After 40 years of moving backward on reform, the State Senate took its first giant steps forward this year. Beginning with the creation of the bipartisan Temporary Committee on Rules and Administration Reform, and with immediate changes to bill sponsorship and other procedures, the effort included major changes in the way the State Senate operates, all only possible because of the new leadership of the Senate and the hard work of the Committee.
When broad, bipartisan rules reforms were adopted this summer, they were described as “historic reforms to make the Senate more open, accountable and inclusive.” The reforms were called “unprecedented” and were said to be “fulfilling a promise we made to the people of New York.” That was how Senate Minority Leader Dean Skelos described the reforms adopted by the whole Senate on July 16.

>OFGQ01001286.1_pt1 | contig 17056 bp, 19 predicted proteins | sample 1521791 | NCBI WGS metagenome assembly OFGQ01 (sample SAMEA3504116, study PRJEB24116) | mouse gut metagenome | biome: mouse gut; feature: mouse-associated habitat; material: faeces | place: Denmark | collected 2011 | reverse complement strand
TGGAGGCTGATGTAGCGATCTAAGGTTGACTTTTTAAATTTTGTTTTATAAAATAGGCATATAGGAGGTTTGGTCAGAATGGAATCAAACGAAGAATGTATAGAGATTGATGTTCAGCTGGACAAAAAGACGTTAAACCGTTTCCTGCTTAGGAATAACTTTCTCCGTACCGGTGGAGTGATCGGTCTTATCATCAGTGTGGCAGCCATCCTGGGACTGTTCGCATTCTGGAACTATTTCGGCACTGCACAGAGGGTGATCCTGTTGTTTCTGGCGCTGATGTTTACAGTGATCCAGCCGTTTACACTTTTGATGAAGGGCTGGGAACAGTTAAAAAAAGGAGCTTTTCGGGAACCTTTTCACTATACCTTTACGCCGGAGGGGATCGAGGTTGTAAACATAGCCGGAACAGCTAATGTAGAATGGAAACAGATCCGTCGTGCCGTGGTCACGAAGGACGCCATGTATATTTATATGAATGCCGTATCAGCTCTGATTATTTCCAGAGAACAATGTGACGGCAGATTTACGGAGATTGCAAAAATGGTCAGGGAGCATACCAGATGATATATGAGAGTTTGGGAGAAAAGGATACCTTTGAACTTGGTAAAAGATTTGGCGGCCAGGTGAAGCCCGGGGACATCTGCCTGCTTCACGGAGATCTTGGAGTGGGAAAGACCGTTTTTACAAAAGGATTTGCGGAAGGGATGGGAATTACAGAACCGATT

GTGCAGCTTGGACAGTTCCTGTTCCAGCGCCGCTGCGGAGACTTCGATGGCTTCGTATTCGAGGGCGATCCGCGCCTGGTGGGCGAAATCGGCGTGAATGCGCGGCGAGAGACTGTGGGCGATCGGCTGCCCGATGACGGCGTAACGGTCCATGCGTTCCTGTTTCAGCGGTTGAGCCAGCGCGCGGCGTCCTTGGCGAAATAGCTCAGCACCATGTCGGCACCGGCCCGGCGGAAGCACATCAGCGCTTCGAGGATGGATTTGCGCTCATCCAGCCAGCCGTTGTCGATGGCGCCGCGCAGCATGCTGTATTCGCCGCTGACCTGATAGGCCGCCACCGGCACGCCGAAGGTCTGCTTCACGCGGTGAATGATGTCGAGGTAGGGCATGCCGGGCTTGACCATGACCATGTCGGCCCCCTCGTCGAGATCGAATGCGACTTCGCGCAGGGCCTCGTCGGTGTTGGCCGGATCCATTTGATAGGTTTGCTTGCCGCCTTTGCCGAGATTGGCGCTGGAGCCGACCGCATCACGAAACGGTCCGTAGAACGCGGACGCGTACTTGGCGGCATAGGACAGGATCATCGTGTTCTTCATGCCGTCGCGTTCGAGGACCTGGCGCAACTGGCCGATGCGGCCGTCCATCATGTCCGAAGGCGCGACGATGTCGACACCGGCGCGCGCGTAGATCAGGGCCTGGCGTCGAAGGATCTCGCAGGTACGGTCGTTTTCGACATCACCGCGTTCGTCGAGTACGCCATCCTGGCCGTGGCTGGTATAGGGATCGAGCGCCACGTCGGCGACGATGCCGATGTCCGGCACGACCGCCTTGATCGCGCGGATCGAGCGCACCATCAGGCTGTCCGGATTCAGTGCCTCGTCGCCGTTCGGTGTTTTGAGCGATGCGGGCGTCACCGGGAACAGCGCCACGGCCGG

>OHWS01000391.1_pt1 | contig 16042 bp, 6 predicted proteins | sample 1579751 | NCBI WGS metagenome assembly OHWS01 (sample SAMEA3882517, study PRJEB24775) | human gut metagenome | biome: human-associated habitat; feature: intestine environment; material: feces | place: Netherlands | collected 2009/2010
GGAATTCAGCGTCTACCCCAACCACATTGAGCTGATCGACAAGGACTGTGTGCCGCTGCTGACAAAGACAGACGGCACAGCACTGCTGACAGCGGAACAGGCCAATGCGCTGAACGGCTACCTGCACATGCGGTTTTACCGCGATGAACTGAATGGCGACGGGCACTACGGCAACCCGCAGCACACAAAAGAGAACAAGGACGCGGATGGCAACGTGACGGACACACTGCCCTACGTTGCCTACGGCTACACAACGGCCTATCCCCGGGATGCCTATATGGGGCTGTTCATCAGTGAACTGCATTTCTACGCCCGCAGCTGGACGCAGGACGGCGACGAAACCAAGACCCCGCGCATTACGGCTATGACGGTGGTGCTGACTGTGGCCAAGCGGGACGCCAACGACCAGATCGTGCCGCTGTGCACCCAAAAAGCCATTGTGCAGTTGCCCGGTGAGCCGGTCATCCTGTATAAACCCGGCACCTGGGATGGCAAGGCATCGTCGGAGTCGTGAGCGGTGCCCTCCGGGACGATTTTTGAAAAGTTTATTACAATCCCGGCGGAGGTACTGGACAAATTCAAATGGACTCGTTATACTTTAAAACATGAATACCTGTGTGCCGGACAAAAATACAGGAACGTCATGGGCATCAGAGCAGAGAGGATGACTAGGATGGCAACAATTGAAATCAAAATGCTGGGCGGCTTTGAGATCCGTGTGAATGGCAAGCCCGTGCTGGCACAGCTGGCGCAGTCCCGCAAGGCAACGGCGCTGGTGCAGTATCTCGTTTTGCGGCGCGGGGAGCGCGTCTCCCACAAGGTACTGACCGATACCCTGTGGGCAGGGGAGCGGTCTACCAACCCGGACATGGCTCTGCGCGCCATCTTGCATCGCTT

As I said at the time, reform of the Senate must and will continue. In the months since the historic changes, the Committee has been comprehensively evaluating the committee process, in an effort to make the committees more functional and to make the Senate more bipartisan. We have identified possible solutions and will be working to promote various changes that I believe will improve the Senate’s operation.
As part of this ongoing process, the Democratic Majority Conference, led by Senator Sampson, has demonstrated a real commitment to bipartisanship by discussing committee chairmanships with minority senators. This, too, is historic and unprecedented, and is just the latest in a long list of reforms enacted to empower individual members, regardless of party, for the benefit of all New Yorkers.